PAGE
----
Parliament demands answers on irregular expenditure
Politics / 5 July 2019, 7:39pm / SIYABONGA MKHWANAZI
Cape Town - Parliament is demanding answers from local government on the R25billion in irregular expenditure in the wake of the auditor-general’s report, which found that only 18 out of the country’s 257 municipalities managed to obtain clean audits.
The chairperson of the standing committee on finance, Joe Maswanganyi, told National Treasury officials it could not be business as usual in municipalities when billions were mismanaged.
His comments came after Treasury also said on Thursday it wanted municipalities to come and account directly to Parliament on irregular expenditure.
Auditor-General Kimi Makwetu last week released a report on the financial performance of municipalities.
The damning report found that R25bn had been incurred in irregular expenditure.
This came on the day that the South African Municipal Workers’ Union said 30 municipalities were broke and had not paid workers.
Maswanganyi said the municipalities were not improving in their financial performance and there must be answers for that.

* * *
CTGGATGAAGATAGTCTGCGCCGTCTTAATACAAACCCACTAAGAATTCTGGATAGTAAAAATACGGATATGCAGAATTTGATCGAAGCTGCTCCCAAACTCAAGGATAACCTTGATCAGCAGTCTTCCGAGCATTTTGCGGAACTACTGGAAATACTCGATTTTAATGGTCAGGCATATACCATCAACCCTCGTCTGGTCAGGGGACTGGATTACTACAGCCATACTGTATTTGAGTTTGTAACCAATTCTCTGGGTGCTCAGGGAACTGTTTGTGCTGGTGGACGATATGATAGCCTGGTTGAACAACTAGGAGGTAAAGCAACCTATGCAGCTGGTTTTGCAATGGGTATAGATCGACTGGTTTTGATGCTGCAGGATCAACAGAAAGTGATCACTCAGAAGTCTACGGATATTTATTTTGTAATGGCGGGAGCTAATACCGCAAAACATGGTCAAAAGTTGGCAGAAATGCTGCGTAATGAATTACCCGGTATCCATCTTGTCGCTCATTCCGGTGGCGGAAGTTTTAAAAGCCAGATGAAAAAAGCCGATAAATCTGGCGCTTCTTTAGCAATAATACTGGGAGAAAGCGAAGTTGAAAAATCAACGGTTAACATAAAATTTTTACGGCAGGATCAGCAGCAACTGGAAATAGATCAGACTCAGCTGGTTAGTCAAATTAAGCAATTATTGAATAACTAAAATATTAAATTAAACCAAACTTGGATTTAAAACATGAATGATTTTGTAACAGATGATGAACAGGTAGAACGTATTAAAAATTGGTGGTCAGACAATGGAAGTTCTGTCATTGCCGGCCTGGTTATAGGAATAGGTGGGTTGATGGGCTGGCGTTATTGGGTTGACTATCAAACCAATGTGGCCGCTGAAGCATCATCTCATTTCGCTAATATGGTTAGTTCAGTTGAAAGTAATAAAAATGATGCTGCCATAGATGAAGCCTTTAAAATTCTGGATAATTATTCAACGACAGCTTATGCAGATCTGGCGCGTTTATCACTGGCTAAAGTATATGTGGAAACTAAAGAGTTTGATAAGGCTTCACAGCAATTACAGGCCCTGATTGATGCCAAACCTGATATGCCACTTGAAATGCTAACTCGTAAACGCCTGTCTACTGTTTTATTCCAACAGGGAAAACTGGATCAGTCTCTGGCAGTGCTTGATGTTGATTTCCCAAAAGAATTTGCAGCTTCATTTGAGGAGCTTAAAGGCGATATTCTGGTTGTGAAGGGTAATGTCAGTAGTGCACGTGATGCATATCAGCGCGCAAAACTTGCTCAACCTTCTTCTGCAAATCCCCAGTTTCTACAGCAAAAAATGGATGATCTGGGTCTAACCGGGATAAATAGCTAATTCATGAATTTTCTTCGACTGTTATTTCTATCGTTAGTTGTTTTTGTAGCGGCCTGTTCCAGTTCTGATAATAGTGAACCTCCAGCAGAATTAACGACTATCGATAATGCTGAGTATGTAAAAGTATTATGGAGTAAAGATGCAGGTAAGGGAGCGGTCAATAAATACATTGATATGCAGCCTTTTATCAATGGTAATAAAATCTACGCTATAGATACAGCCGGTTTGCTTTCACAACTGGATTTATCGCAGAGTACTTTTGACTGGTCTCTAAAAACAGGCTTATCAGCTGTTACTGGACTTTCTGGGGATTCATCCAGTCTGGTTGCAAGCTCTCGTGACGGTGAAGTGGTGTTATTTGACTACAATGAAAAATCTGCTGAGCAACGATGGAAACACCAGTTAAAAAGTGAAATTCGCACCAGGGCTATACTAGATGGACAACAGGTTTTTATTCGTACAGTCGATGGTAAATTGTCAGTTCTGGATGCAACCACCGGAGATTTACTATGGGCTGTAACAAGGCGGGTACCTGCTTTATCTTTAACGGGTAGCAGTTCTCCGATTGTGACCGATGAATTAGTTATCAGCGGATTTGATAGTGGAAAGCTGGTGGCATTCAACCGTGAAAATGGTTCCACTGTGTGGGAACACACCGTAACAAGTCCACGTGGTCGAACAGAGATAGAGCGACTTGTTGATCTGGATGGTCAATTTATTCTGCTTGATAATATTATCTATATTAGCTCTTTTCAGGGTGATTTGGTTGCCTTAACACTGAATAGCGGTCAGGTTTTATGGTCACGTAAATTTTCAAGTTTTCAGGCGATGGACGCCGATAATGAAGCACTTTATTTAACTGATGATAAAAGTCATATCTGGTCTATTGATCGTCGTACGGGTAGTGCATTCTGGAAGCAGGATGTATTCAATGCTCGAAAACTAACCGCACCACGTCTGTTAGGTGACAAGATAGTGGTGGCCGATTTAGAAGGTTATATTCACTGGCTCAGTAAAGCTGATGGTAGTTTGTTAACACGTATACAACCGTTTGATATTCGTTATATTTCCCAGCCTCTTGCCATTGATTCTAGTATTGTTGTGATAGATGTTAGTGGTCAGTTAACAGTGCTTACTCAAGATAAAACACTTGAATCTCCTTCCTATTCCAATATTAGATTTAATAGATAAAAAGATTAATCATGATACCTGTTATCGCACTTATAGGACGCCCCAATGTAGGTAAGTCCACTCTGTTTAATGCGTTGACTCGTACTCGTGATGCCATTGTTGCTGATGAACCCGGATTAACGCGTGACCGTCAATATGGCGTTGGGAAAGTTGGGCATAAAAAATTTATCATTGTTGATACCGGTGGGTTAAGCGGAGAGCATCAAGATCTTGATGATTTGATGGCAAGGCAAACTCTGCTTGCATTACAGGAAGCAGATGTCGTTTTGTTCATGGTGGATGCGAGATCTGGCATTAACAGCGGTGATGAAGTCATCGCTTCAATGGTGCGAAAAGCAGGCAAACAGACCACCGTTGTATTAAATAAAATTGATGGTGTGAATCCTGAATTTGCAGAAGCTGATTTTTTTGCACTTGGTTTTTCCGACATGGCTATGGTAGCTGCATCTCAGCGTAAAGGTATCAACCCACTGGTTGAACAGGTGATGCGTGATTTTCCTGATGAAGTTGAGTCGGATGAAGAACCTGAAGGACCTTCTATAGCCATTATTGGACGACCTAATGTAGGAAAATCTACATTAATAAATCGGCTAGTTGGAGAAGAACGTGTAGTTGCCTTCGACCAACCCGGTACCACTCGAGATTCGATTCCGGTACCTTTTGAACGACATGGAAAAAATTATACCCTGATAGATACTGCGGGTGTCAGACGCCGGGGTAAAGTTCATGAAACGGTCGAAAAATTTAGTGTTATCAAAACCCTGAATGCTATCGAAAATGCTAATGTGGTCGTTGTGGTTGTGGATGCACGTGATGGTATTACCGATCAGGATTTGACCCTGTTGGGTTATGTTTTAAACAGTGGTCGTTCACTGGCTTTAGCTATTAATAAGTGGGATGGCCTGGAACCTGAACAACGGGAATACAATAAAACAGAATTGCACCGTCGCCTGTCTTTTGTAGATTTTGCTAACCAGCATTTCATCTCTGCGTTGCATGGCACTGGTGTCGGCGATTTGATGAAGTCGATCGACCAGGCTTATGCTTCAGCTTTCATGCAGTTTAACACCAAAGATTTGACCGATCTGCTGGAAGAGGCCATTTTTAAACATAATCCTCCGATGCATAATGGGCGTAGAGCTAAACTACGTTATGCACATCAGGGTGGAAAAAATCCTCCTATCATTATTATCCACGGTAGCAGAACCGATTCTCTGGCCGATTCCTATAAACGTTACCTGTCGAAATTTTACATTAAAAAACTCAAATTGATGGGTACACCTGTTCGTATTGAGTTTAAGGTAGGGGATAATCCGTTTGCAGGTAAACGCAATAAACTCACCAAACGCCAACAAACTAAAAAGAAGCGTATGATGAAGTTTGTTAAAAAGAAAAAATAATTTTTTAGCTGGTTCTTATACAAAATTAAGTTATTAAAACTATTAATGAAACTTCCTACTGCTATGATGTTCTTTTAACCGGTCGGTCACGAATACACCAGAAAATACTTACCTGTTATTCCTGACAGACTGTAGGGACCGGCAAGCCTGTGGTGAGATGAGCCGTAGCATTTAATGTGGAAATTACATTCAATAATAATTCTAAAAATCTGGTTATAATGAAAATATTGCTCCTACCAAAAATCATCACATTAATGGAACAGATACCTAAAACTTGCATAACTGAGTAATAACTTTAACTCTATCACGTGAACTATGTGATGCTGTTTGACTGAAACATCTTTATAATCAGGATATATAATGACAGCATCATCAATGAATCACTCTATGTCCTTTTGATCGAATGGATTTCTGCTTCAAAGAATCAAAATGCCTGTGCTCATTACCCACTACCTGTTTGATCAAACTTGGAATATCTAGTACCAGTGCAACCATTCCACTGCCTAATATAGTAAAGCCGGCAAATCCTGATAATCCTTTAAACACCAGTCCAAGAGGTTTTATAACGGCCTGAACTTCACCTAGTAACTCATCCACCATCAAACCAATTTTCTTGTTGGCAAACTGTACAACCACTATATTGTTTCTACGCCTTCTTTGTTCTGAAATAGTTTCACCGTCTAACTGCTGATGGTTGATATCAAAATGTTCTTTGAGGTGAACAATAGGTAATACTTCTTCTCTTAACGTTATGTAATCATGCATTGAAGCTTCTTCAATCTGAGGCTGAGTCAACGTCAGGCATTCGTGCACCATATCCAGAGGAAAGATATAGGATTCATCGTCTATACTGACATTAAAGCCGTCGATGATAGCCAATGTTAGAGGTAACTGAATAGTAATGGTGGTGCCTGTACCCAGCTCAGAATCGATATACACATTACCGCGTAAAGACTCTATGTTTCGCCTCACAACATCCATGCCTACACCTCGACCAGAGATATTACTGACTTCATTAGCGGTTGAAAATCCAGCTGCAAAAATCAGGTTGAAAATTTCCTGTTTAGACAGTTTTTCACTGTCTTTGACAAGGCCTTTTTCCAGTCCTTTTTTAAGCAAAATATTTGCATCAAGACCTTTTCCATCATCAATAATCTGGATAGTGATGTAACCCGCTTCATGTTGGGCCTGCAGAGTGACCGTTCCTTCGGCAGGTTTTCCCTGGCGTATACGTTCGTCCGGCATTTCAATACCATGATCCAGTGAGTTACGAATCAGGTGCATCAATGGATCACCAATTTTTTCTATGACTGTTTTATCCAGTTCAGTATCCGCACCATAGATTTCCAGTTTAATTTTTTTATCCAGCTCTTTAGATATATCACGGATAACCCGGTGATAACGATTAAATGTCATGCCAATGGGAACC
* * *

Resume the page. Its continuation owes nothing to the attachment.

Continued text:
“I know that the minister is doing something on this. But where the money goes to there must be accountability. There is a report of the auditor-general and the situation is not changing. Municipalities are getting worse daily,” said Maswanganyi.
Jan Hattingh, the acting deputy director-general for intergovernmental relations at the National Treasury, told the committee they were as disappointed with the financial performance of municipalities.
Hattingh said it was time that municipalities were held to account for the use of funds.
He said they would want to see municipalities come to Parliament to account like other departments and state-owned entities on their financial expenditure, adding they were doing a lot of work to improve the financial performance of municipalities.
Part of the work Treasury is doing is improving the monitoring mechanism in local government.
“What we have learnt from this experience is that in order to have your audit outcomes improved, you need to focus upfront,” said Hattingh.
The intention is to prevent the recurrence of issues like irregular expenditure.
“We come from a regime where irregular expenditure was not disclosed.
“The numbers, according to the AG, decreased from R29bn to R25bn. However, this is still high. There is progress, but it’s not significant,” said Hattingh.
He said having municipalities coming to Parliament to account for irregular expenditure would help in reining them in.
Hattingh also said they would deal with the unfunded budgets of municipalities, noting they had 113 municipalities whose budgets were not funded. The National Treasury would compile a report on this.